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Opec expects Delta variant to delay oil demand growth

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LONDON: The Organization of the Petroleum Exporting Countries (OPEC) on Monday cut its forecast for global oil demand for the final quarter of 2021 due to the Delta coronavirus variant, saying that further recovery would be delayed until next year, when consumption will exceed pre-pandemic rates.
OPEC said in a monthly report that it expects oil demand to average 99.70 million barrels per day (bpd) in the fourth quarter of 2021, 110,000 bpd less than last month’s forecast.
“The increased risk of Covid-19 cases driven mainly by the Delta variant is clouding the oil demand outlook for the last quarter of the year,” OPEC said in the report.
“As a result, oil demand in the second half of 2021 has been adjusted slightly downward, partially delaying the recovery in oil demand until the first half of 2022.”
Governments, businesses and traders are closely monitoring the rate at which oil demand recovers from last year’s collapse. A faster return, as OPEC predicts, could boost prices and challenge the view that the impact of the pandemic may curb consumption longer or forever.
Oil was trading above $ 73 a barrel after the report was released. Prices have risen more than 40% this year, fueled by hopes for an economic recovery and OPEC + supply cuts, although concerns about the Delta variant have weighed.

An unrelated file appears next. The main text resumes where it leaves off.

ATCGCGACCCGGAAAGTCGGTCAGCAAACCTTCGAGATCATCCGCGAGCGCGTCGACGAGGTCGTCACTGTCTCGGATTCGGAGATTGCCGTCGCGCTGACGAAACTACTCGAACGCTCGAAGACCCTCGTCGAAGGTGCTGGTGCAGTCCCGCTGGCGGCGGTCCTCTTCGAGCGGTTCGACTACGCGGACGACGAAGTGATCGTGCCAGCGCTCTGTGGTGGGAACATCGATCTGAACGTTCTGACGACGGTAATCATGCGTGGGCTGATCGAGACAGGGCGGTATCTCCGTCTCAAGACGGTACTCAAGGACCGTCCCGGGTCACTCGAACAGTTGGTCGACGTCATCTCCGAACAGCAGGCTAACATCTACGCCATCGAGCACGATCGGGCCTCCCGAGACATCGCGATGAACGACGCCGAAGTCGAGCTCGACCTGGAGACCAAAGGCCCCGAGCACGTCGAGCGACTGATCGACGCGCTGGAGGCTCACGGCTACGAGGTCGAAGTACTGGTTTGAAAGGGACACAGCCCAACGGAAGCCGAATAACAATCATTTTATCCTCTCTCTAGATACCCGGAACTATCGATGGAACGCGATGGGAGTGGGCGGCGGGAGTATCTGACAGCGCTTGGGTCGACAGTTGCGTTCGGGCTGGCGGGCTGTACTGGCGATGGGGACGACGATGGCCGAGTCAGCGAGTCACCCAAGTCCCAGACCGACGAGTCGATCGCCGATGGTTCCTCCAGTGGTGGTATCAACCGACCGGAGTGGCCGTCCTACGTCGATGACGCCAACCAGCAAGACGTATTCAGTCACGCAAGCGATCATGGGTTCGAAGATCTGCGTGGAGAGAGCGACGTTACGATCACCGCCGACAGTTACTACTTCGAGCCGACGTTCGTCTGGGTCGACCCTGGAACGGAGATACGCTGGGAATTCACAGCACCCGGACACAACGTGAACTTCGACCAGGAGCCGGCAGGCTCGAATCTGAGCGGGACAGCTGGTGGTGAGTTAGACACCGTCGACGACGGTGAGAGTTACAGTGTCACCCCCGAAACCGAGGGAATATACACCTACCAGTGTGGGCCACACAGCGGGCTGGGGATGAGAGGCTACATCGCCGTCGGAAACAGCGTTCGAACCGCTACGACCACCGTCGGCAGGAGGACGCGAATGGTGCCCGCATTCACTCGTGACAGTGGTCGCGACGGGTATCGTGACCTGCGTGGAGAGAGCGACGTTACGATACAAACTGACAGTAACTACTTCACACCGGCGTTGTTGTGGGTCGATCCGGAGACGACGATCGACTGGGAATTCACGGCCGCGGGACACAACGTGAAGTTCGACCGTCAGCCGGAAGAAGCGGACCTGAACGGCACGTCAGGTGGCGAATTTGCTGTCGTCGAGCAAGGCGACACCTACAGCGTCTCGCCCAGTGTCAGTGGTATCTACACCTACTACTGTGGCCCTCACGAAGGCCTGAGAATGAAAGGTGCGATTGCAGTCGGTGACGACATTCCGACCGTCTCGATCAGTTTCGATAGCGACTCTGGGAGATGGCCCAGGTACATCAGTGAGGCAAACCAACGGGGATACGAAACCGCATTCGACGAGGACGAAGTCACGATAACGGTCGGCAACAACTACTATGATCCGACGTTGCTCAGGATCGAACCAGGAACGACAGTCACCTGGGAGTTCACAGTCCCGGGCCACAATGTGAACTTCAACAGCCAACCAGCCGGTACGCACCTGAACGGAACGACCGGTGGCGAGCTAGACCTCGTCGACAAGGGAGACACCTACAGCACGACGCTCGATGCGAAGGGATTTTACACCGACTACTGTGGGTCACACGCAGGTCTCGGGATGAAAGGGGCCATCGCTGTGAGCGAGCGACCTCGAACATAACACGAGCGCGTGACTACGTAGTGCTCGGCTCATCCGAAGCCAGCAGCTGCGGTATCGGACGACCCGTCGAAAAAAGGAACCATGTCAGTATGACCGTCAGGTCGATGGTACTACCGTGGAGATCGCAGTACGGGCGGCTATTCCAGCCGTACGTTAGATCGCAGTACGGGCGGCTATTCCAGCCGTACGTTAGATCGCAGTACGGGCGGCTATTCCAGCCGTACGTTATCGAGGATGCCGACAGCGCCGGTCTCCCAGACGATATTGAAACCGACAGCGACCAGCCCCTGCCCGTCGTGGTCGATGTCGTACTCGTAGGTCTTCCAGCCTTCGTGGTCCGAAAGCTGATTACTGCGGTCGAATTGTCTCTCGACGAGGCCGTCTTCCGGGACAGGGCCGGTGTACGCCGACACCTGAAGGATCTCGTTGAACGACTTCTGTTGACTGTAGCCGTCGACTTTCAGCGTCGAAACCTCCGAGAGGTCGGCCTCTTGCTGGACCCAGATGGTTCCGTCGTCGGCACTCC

Despite the fourth-quarter downward revision, OPEC said global oil demand in all of 2021 would rise by 5.96 million bpd or 6.6%, virtually unchanged from last month.
The growth forecast for 2022 was adjusted to 4.15 million bpd, compared to 3.28 million bpd in last month’s report and an estimate of 4.2 million bpd given by OPEC sources during the last group meeting on September 1.
“Now it is assumed that the pace of recovery of oil demand will be stronger and will take place mainly in 2022,” said OPEC.
“As vaccination rates increase, it is expected that the Covid-19 pandemic will be better managed and that economic activities and mobility will firmly return to pre-Covid-19 levels.”
Highest demand view
With the latest changes, OPEC still has the highest demand growth figures among the three major oil forecasting agencies: itself, the US government, and the International Energy Agency, an advisor to the consuming nations issuing its latest monthly report on Tuesday.
OPEC and its allies, known as OPEC +, are gradually reducing the record oil production cuts implemented last year due to the pandemic.
In July, they agreed to gradually increase production by 400,000 bpd a month starting in August and confirmed the plan at their last meeting on September 1.
The report showed that OPEC production rose in August by 150,000 bpd to 26.75 million bpd, led by Iraq and Saudi Arabia. An involuntary cut in Nigeria reduced the magnitude of the increase in supply.





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